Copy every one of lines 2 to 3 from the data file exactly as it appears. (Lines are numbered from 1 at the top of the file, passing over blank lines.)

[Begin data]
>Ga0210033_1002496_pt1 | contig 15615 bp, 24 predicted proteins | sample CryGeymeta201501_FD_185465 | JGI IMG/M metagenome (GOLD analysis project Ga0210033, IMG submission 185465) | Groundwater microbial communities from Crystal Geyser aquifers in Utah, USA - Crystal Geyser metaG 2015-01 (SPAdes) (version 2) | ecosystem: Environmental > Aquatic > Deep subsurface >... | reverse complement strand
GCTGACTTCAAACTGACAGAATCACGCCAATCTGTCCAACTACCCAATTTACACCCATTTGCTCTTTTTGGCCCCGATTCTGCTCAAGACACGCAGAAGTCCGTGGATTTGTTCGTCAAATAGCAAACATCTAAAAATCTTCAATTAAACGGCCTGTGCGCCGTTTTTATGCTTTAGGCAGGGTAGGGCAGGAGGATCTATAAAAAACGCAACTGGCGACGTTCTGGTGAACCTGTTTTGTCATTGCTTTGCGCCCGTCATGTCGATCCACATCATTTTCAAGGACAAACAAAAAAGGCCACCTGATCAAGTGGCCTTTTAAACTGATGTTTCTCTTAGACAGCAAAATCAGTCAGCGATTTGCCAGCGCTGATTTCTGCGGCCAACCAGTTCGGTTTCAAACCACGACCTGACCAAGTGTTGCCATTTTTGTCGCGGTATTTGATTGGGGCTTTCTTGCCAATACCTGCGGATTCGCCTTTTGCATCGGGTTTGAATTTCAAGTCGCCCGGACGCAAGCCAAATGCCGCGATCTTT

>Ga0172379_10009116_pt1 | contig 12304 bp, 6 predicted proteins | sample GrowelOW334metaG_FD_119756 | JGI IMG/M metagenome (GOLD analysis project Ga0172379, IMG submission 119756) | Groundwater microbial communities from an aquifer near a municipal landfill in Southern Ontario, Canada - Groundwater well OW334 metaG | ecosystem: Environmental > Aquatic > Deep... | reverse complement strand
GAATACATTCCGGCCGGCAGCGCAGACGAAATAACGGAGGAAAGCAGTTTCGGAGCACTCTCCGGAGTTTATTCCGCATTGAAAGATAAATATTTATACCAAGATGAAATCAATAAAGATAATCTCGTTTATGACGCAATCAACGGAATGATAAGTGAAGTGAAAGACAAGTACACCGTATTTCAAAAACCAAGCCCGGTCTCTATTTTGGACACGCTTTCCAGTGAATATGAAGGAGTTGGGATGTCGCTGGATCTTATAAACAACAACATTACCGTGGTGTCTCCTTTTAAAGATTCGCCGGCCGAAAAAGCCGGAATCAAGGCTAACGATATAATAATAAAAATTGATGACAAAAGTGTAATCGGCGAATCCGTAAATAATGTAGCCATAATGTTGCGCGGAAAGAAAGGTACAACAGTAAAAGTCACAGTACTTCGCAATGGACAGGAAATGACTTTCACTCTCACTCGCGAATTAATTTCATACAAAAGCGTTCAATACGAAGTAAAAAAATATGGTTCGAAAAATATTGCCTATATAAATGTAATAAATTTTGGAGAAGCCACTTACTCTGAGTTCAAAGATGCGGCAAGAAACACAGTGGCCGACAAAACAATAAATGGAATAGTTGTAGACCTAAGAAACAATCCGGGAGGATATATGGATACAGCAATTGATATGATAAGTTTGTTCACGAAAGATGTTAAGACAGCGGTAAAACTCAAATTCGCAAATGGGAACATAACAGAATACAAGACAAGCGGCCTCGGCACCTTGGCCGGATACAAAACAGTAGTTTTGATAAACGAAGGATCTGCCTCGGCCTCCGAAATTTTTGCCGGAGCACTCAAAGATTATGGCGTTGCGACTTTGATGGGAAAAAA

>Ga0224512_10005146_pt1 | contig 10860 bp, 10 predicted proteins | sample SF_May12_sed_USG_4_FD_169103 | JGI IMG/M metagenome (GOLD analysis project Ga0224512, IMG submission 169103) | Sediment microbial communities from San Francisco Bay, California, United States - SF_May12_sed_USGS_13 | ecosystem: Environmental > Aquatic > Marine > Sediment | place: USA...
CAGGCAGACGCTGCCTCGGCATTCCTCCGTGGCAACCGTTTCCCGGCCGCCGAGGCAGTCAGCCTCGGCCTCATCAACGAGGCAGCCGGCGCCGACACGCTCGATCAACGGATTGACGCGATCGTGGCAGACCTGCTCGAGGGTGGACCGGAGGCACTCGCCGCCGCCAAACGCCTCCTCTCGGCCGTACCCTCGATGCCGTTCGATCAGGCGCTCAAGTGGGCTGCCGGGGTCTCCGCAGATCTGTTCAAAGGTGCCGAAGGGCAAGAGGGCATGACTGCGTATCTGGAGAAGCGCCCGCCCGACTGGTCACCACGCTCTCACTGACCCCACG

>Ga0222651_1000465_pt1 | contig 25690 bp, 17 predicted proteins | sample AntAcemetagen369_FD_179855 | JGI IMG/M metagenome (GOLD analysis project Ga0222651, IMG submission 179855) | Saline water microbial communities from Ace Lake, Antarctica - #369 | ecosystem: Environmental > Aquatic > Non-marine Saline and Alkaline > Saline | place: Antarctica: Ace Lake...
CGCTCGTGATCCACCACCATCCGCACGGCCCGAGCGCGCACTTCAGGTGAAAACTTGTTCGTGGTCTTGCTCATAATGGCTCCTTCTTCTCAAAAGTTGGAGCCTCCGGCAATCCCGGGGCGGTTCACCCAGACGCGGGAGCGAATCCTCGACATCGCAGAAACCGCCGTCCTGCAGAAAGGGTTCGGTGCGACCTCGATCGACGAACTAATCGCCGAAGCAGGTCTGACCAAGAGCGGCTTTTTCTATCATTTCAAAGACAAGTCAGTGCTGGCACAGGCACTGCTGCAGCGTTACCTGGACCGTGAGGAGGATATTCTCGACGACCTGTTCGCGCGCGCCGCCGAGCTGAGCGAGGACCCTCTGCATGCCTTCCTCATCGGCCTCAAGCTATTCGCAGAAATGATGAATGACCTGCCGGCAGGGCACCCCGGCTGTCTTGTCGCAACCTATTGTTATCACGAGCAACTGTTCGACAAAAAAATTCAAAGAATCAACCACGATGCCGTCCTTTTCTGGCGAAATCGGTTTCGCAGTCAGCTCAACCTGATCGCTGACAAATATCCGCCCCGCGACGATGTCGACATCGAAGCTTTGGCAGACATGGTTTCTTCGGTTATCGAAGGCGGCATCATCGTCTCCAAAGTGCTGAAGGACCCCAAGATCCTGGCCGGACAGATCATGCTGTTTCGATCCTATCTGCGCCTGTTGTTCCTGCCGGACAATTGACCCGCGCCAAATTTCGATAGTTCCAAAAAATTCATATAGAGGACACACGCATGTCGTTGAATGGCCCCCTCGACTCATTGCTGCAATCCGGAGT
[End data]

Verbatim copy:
GCTGACTTCAAACTGACAGAATCACGCCAATCTGTCCAACTACCCAATTTACACCCATTTGCTCTTTTTGGCCCCGATTCTGCTCAAGACACGCAGAAGTCCGTGGATTTGTTCGTCAAATAGCAAACATCTAAAAATCTTCAATTAAACGGCCTGTGCGCCGTTTTTATGCTTTAGGCAGGGTAGGGCAGGAGGATCTATAAAAAACGCAACTGGCGACGTTCTGGTGAACCTGTTTTGTCATTGCTTTGCGCCCGTCATGTCGATCCACATCATTTTCAAGGACAAACAAAAAAGGCCACCTGATCAAGTGGCCTTTTAAACTGATGTTTCTCTTAGACAGCAAAATCAGTCAGCGATTTGCCAGCGCTGATTTCTGCGGCCAACCAGTTCGGTTTCAAACCACGACCTGACCAAGTGTTGCCATTTTTGTCGCGGTATTTGATTGGGGCTTTCTTGCCAATACCTGCGGATTCGCCTTTTGCATCGGGTTTGAATTTCAAGTCGCCCGGACGCAAGCCAAATGCCGCGATCTTT

>Ga0172379_10009116_pt1 | contig 12304 bp, 6 predicted proteins | sample GrowelOW334metaG_FD_119756 | JGI IMG/M metagenome (GOLD analysis project Ga0172379, IMG submission 119756) | Groundwater microbial communities from an aquifer near a municipal landfill in Southern Ontario, Canada - Groundwater well OW334 metaG | ecosystem: Environmental > Aquatic > Deep... | reverse complement strand